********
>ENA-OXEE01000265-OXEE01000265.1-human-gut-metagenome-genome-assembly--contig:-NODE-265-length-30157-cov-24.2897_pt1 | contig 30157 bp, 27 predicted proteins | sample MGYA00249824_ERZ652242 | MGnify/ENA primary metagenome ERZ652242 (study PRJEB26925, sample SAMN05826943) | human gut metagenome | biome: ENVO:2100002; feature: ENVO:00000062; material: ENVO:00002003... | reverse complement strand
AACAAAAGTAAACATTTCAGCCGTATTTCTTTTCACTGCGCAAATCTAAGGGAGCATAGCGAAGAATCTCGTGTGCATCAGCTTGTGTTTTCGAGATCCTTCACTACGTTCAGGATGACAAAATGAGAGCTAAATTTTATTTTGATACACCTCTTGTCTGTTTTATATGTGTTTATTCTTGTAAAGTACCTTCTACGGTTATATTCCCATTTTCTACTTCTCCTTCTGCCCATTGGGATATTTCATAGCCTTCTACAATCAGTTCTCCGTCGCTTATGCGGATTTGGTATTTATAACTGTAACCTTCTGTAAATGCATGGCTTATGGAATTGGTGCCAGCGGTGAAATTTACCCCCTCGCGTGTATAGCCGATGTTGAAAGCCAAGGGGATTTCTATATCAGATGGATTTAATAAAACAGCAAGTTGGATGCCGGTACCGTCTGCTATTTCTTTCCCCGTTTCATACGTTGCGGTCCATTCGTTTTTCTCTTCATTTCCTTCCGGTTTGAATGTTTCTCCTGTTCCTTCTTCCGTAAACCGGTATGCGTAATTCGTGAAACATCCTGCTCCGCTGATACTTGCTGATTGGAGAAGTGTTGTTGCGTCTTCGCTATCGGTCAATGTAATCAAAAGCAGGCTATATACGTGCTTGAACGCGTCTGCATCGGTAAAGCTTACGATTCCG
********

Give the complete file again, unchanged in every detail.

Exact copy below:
>ENA-OXEE01000265-OXEE01000265.1-human-gut-metagenome-genome-assembly--contig:-NODE-265-length-30157-cov-24.2897_pt1 | contig 30157 bp, 27 predicted proteins | sample MGYA00249824_ERZ652242 | MGnify/ENA primary metagenome ERZ652242 (study PRJEB26925, sample SAMN05826943) | human gut metagenome | biome: ENVO:2100002; feature: ENVO:00000062; material: ENVO:00002003... | reverse complement strand
AACAAAAGTAAACATTTCAGCCGTATTTCTTTTCACTGCGCAAATCTAAGGGAGCATAGCGAAGAATCTCGTGTGCATCAGCTTGTGTTTTCGAGATCCTTCACTACGTTCAGGATGACAAAATGAGAGCTAAATTTTATTTTGATACACCTCTTGTCTGTTTTATATGTGTTTATTCTTGTAAAGTACCTTCTACGGTTATATTCCCATTTTCTACTTCTCCTTCTGCCCATTGGGATATTTCATAGCCTTCTACAATCAGTTCTCCGTCGCTTATGCGGATTTGGTATTTATAACTGTAACCTTCTGTAAATGCATGGCTTATGGAATTGGTGCCAGCGGTGAAATTTACCCCCTCGCGTGTATAGCCGATGTTGAAAGCCAAGGGGATTTCTATATCAGATGGATTTAATAAAACAGCAAGTTGGATGCCGGTACCGTCTGCTATTTCTTTCCCCGTTTCATACGTTGCGGTCCATTCGTTTTTCTCTTCATTTCCTTCCGGTTTGAATGTTTCTCCTGTTCCTTCTTCCGTAAACCGGTATGCGTAATTCGTGAAACATCCTGCTCCGCTGATACTTGCTGATTGGAGAAGTGTTGTTGCGTCTTCGCTATCGGTCAATGTAATCAAAAGCAGGCTATATACGTGCTTGAACGCGTCTGCATCGGTAAAGCTTACGATTCCG